Learning About Époisses de Bourgogne on a Burgundy Bike Tour

Munster cheese
Munster cheese
Researching for our new Burgundy bike tour, I was excited to discover a company that makes Époisses de Bourgogne cheese – and allows visitors! It’s very difficult to visit a cheesemaker, because of the hygiene regulations surrounding them. We visit a Camembert (and Livarot) maker in Normandy, and a Munster visitor centre in Alsace, but it’s a rare thing.

Époisses in Chateauneuf
Époisses in Chateauneuf
Some regions have a special cheese which has become part of local culture – Camembert in Normandy and Munster in Alsace are good examples. Normans will happily ruin any dish by adding camembert and sticking ‘Normand’ in the name. Likewise, I reckon Munster is served at every single restaurant in Alsace – but at least it’s Munster, rather than camembert! It isn’t true in Dordogne, for example, or Bordeaux, or Provence. But it IS very much true in Burgundy, and the cheese in question is Époisses. So it will be a terrific coup if we’re able to visit an Époisses maker on a new Burgundy tour.

And if we turn up in the morning, we’ll be able to see the cheese being made!

Gaugry fromagerie, near Gevrey Chambertin
Gaugry fromagerie, near Gevrey Chambertin
This is Fromagerie Gaugry, and how about this for a review? “Let’s keep it simple, the cheese from Fromagerie Gaugry will blow your mind. This place sells the best cheese in the world.” Wowser! I want to go – and that’s a sentiment that I know Jerold Frakes* would share, because, as any fule kno, époisses is France’s greatest cheese.

Cheese plays a big part in France’s view of itself. Charles de Gaulle once lamented “No one can bring together a country that has 365 kinds of cheese”. I’ve never been a big fan of de Gaulle, so it comes as no surprise to learn that he couldn’t count very well – the Paris Insider’s Guide suggests there are 1,000 different cheeses in France!

Unlike President de Gaulle, the Paris Insider have ranked their Top 10. You can read about the Cheese Charts in more detail here, but here’s their Top 10:

Paris Insider’s Top 10 French Cheeses

1. Camembert
2. Brie de Meaux
3. Roquefort
4. Reblochon
5. Munster
6. Pont l’Évêque
7. Époisses de Bourgogne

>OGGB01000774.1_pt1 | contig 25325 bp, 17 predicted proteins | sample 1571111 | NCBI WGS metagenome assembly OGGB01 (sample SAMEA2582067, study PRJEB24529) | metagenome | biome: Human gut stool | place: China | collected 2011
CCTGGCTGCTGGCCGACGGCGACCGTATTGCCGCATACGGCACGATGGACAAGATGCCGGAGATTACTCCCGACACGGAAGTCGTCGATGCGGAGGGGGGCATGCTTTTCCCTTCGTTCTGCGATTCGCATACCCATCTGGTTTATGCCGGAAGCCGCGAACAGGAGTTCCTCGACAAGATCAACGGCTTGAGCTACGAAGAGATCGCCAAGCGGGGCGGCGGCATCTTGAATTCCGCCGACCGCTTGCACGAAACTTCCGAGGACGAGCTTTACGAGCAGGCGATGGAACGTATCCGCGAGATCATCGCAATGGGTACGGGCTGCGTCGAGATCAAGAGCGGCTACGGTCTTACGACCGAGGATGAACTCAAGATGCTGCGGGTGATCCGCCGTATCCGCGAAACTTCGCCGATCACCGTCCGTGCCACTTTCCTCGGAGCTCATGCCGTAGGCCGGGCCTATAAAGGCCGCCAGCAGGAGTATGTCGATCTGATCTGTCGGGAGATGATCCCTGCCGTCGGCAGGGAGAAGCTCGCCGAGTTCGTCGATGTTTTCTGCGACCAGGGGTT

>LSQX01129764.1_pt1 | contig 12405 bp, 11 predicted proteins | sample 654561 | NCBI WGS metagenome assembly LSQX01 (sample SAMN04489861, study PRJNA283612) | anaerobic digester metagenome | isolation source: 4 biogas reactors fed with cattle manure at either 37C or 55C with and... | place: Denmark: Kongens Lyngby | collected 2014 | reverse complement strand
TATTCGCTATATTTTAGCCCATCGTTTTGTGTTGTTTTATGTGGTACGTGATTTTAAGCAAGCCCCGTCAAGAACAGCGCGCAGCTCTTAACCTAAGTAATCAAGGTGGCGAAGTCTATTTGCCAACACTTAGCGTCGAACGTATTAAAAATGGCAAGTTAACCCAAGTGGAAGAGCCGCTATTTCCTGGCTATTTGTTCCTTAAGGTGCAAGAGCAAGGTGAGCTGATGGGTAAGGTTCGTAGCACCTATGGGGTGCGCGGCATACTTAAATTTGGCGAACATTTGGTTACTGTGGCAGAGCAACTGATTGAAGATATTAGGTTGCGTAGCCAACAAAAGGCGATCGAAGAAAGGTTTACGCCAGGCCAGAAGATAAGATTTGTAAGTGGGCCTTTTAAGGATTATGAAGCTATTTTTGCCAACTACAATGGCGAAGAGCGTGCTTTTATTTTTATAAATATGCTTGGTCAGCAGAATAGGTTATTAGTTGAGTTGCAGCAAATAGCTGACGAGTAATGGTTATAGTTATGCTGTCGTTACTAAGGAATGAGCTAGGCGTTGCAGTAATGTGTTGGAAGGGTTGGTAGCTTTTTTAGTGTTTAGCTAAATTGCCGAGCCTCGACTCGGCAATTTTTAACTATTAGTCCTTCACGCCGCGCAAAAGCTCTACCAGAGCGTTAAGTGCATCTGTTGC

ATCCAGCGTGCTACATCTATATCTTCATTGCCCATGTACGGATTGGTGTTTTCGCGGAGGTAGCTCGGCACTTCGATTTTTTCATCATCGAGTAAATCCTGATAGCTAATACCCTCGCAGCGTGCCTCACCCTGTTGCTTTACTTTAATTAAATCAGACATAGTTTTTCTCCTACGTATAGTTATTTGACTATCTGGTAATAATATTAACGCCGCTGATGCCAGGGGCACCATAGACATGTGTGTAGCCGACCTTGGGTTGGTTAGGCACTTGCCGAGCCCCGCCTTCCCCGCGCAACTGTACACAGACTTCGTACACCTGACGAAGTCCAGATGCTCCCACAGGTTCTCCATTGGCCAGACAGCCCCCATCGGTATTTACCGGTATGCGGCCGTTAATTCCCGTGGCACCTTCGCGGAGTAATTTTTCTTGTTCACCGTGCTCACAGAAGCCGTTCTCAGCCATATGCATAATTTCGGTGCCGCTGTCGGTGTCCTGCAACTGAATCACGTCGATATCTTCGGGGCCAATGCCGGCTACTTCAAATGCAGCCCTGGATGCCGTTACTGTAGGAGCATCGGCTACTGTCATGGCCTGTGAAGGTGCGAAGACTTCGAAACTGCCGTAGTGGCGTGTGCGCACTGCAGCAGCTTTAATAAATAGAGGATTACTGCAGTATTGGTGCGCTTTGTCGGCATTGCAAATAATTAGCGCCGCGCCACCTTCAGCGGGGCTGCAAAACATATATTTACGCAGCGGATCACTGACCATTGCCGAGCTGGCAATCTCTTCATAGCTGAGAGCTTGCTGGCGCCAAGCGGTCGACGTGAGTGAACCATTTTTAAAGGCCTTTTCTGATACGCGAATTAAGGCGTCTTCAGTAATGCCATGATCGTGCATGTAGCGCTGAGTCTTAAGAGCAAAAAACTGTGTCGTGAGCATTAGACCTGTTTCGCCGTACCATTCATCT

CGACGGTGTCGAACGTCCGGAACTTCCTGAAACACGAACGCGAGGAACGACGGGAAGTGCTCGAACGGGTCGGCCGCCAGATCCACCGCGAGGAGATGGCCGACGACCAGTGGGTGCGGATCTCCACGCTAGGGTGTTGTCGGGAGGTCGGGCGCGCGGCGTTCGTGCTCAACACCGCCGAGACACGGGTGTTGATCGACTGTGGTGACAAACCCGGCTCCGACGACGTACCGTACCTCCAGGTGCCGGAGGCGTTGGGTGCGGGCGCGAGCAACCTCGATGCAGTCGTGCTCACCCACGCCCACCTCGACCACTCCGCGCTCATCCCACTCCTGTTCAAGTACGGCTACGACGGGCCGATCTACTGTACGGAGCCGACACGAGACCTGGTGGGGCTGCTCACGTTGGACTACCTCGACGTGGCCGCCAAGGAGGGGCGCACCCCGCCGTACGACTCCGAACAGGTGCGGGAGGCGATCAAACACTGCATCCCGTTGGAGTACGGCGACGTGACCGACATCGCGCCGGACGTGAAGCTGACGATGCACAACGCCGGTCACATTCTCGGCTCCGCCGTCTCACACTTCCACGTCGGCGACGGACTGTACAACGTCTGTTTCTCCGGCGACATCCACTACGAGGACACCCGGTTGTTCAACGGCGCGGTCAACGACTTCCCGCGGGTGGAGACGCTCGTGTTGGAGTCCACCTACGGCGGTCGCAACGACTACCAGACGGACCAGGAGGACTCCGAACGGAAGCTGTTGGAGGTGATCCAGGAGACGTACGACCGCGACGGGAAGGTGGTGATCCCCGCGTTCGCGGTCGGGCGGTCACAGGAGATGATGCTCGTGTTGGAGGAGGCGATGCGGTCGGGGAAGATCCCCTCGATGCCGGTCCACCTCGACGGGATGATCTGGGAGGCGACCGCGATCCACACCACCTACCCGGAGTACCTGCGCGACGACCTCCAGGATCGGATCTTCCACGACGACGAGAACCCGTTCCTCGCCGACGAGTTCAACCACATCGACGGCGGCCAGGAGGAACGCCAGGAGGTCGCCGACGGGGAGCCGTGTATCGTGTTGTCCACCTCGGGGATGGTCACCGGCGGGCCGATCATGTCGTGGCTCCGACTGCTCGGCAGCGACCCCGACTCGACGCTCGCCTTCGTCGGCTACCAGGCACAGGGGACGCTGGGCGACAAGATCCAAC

8. Comté
9. Emmenthal
10. Abondance

That’s just wrong, isn’t it? Camembert and Brie in the top 2 places? Obvious nonsense, although I am tempted to explore Brie de Meaux a bit further. Here’s the correct Top 3:

The Official (ie The Chain Gang) Top 3 French Cheeses

1. Époisses
2. Comté
3. Roquefort

Let me tell you a little bit about Époisses.

Firstly, it smells! It really smells – the appellation website calls its aroma ‘penetrating’.

Nearly all (non-goats) cheese is based on coagulating milk using rennet from the stomachs of calves. Not so Époisse! Or nearly not so. Époisse is coagulated using mostly lactic acid (and a little bit of rennet, so it’s still no good for vegetarians).

Cheese is basically a process where specific bacteria are allowed to work on coagulated milk, where the process is controlled and slowed using salt, so that cheese is created and matured, rather than a mouldy mush. The breed of cow or
sheep, the bacteria that are ambient, and the temperature that the milk is heated to, these all determine what type of cheese you get.

A simmental cow from Simmental France
A simmental cow from Simmental France

For example, if you take milk from a Vosgienne cow (Alsace), take it to your fromagerie full of Brevibacterium Linens bacteria, and accidentally heat the milk to 44 C instead of 34, you’ll still get cheese – but not Munster. (Regional cheeses from pasteurised milk? I’m glad you asked – heated to 65 degrees, then cooled very quickly to the required temperature.) Likewise, if you get the bacteria right, the milk right and you don’t mess-up the heating, but you don’t wipe the cheese with salt, you won’t get cheese, you’ll just get milk that’s gone-off! You need it all, and it’s the combinations that determine which cheese. Something in the following makes Époisses special – I just don’t know which bit (-see * below.)

Époisse is a soft, washed-rind cheese that should be orange-coloured. This colouring is natural, caused by the bacteria on the skin of the cheese during the maturing process – in fact any kind of food colouring is forbidden.

Époisses uses milk from the Brune, the Montbéliarde and the French Simmental cows. The milk is coagulated using mostly lactic acid, and a little bit of rennet – this in itself makes Époisses a bit special. Still bad news for the calves, but not for quite so many of them.

The milk is heated to just 30 degrees C, put in moulds after 48 hours, and salted. Throughout the maturing process (6 weeks) the rind is washed regularly with water and Marc de Bourgogne (think brandy). Eh voila, Époisses! There’s much more detail if you click this link.

Époisses cheese, photo by traaf from Brest
Époisses cheese, photo by traaf from Brest
Époisses actually died out, attributed to the loss of manpower in Burgundy farms during two World Wars. It was resurrected by two people, Robert and Simone Berthau, and it’s been a spectacular success. Their dairy is still going strong with the next generation of family. The biggest is the Gaugry Dairy near Gevrey Chambertin

And with a bit of luck, we’ll be going to see Époisses cheese being made. and tasting ‘the best cheese in the world’.

*Jerold Frakes is a regular Chain Ganger, from Buffalo, New York. Believe it or not, he has actually made Époisses in Buffalo. On all cheese-related matters, if Jerold contradicts me, he’s right! I look forward to receiving a corrected ‘Even More Official’ Top 3.

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